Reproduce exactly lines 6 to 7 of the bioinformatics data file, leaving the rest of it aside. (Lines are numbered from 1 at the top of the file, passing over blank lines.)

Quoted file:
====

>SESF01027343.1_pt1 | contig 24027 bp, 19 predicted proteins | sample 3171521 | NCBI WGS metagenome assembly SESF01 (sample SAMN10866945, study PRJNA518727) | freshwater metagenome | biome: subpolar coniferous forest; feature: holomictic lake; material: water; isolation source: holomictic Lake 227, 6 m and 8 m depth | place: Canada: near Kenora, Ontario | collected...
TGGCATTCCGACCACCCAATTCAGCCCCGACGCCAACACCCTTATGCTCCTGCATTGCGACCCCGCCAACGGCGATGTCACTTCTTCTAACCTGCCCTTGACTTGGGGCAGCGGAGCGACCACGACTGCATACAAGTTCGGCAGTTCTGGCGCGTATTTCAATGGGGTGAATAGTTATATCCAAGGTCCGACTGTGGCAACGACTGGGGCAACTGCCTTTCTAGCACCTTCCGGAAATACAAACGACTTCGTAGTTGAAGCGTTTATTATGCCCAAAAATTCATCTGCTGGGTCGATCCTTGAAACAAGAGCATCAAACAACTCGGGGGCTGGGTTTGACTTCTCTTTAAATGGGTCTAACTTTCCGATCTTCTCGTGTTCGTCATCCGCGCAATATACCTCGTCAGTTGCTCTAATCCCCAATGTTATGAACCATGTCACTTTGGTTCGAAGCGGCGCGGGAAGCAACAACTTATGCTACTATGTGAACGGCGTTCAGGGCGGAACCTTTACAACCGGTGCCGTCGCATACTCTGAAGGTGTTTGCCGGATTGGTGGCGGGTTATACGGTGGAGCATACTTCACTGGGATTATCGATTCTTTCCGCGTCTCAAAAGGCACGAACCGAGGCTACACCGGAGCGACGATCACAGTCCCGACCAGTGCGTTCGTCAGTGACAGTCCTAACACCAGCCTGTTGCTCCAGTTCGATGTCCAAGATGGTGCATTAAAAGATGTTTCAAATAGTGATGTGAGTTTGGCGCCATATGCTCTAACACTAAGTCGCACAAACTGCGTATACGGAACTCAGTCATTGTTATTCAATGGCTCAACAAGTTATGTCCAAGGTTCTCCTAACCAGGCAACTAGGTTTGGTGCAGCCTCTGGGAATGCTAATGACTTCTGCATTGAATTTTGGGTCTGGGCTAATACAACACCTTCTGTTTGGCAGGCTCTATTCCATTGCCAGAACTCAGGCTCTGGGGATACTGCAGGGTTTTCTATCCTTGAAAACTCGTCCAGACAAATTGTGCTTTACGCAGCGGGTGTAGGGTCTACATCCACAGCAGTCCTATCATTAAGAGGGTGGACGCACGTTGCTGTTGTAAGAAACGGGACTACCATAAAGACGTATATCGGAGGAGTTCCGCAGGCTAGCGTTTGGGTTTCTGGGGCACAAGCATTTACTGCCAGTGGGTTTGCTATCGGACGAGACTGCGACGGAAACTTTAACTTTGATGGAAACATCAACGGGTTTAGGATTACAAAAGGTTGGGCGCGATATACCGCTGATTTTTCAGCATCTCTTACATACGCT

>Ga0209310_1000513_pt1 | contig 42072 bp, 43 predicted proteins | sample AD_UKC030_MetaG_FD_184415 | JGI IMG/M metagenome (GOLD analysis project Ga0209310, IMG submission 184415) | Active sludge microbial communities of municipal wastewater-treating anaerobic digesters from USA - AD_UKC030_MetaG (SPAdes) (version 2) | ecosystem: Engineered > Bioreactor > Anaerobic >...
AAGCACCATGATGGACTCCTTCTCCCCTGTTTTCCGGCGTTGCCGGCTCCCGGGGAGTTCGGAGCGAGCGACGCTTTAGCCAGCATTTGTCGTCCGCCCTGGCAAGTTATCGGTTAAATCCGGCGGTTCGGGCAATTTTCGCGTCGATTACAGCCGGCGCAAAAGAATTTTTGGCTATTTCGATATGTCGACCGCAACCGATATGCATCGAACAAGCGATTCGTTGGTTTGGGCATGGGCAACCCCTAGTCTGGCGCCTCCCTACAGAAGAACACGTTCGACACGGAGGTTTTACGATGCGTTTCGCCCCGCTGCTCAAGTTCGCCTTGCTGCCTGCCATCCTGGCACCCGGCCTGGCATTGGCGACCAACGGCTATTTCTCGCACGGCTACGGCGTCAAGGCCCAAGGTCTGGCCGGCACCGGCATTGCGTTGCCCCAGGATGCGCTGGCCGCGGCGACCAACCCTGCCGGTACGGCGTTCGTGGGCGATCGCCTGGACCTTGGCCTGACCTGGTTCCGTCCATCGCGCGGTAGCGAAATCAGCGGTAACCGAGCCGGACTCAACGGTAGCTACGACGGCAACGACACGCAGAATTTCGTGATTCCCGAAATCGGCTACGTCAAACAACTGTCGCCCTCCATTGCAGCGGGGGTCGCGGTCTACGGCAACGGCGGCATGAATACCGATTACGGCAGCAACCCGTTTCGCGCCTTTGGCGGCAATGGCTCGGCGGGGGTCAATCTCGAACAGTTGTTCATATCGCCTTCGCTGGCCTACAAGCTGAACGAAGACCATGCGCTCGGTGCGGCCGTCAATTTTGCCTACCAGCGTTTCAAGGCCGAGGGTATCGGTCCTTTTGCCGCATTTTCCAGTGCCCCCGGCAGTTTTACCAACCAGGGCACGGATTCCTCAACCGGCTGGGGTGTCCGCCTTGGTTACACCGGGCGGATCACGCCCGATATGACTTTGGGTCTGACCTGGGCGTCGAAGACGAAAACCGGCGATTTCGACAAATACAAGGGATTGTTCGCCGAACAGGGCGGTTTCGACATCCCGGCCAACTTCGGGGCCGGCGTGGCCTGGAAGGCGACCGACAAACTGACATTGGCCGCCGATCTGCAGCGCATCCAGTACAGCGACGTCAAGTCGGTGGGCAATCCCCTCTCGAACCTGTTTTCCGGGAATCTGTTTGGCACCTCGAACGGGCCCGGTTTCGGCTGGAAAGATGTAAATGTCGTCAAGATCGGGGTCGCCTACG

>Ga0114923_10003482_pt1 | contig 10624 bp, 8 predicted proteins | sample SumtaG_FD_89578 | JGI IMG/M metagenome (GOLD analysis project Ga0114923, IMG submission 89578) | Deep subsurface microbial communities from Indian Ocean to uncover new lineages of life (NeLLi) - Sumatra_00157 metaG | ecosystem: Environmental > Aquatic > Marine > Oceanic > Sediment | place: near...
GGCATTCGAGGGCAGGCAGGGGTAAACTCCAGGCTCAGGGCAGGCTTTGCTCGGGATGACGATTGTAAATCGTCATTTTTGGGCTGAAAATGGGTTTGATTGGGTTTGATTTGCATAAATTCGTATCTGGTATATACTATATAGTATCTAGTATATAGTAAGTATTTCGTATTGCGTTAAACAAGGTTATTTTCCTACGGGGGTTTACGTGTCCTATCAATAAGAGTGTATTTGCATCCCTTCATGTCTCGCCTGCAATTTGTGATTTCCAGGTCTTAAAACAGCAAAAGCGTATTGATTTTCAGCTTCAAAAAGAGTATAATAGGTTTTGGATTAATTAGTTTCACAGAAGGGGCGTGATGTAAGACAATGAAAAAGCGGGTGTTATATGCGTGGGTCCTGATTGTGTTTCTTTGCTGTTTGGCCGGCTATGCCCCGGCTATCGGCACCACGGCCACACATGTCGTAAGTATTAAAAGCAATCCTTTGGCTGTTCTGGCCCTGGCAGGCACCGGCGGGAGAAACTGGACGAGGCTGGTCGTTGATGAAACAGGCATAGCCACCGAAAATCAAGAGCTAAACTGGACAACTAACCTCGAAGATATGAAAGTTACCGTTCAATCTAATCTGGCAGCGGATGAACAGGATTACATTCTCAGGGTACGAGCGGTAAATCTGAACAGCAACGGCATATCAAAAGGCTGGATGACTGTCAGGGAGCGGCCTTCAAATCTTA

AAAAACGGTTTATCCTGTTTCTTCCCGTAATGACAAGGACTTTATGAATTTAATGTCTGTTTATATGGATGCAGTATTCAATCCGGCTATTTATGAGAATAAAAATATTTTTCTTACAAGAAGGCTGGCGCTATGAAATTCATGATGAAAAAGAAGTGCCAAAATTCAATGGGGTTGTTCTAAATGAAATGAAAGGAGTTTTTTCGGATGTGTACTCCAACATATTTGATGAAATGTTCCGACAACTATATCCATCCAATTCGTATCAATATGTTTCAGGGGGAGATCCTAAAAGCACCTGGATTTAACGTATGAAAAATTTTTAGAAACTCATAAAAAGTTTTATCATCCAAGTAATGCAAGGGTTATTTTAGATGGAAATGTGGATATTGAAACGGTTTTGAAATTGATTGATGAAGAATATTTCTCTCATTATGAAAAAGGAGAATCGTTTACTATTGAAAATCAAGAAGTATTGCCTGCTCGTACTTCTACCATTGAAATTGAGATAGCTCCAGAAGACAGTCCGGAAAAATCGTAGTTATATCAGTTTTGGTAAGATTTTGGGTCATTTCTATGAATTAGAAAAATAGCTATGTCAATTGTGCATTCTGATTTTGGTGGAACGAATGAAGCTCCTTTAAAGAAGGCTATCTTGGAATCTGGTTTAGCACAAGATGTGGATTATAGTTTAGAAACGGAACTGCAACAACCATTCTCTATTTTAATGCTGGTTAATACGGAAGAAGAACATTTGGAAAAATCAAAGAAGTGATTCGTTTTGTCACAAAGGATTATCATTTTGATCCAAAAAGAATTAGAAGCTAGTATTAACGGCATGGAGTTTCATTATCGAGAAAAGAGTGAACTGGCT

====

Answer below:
GGCATTCGAGGGCAGGCAGGGGTAAACTCCAGGCTCAGGGCAGGCTTTGCTCGGGATGACGATTGTAAATCGTCATTTTTGGGCTGAAAATGGGTTTGATTGGGTTTGATTTGCATAAATTCGTATCTGGTATATACTATATAGTATCTAGTATATAGTAAGTATTTCGTATTGCGTTAAACAAGGTTATTTTCCTACGGGGGTTTACGTGTCCTATCAATAAGAGTGTATTTGCATCCCTTCATGTCTCGCCTGCAATTTGTGATTTCCAGGTCTTAAAACAGCAAAAGCGTATTGATTTTCAGCTTCAAAAAGAGTATAATAGGTTTTGGATTAATTAGTTTCACAGAAGGGGCGTGATGTAAGACAATGAAAAAGCGGGTGTTATATGCGTGGGTCCTGATTGTGTTTCTTTGCTGTTTGGCCGGCTATGCCCCGGCTATCGGCACCACGGCCACACATGTCGTAAGTATTAAAAGCAATCCTTTGGCTGTTCTGGCCCTGGCAGGCACCGGCGGGAGAAACTGGACGAGGCTGGTCGTTGATGAAACAGGCATAGCCACCGAAAATCAAGAGCTAAACTGGACAACTAACCTCGAAGATATGAAAGTTACCGTTCAATCTAATCTGGCAGCGGATGAACAGGATTACATTCTCAGGGTACGAGCGGTAAATCTGAACAGCAACGGCATATCAAAAGGCTGGATGACTGTCAGGGAGCGGCCTTCAAATCTTA

AAAAACGGTTTATCCTGTTTCTTCCCGTAATGACAAGGACTTTATGAATTTAATGTCTGTTTATATGGATGCAGTATTCAATCCGGCTATTTATGAGAATAAAAATATTTTTCTTACAAGAAGGCTGGCGCTATGAAATTCATGATGAAAAAGAAGTGCCAAAATTCAATGGGGTTGTTCTAAATGAAATGAAAGGAGTTTTTTCGGATGTGTACTCCAACATATTTGATGAAATGTTCCGACAACTATATCCATCCAATTCGTATCAATATGTTTCAGGGGGAGATCCTAAAAGCACCTGGATTTAACGTATGAAAAATTTTTAGAAACTCATAAAAAGTTTTATCATCCAAGTAATGCAAGGGTTATTTTAGATGGAAATGTGGATATTGAAACGGTTTTGAAATTGATTGATGAAGAATATTTCTCTCATTATGAAAAAGGAGAATCGTTTACTATTGAAAATCAAGAAGTATTGCCTGCTCGTACTTCTACCATTGAAATTGAGATAGCTCCAGAAGACAGTCCGGAAAAATCGTAGTTATATCAGTTTTGGTAAGATTTTGGGTCATTTCTATGAATTAGAAAAATAGCTATGTCAATTGTGCATTCTGATTTTGGTGGAACGAATGAAGCTCCTTTAAAGAAGGCTATCTTGGAATCTGGTTTAGCACAAGATGTGGATTATAGTTTAGAAACGGAACTGCAACAACCATTCTCTATTTTAATGCTGGTTAATACGGAAGAAGAACATTTGGAAAAATCAAAGAAGTGATTCGTTTTGTCACAAAGGATTATCATTTTGATCCAAAAAGAATTAGAAGCTAGTATTAACGGCATGGAGTTTCATTATCGAGAAAAGAGTGAACTGGCT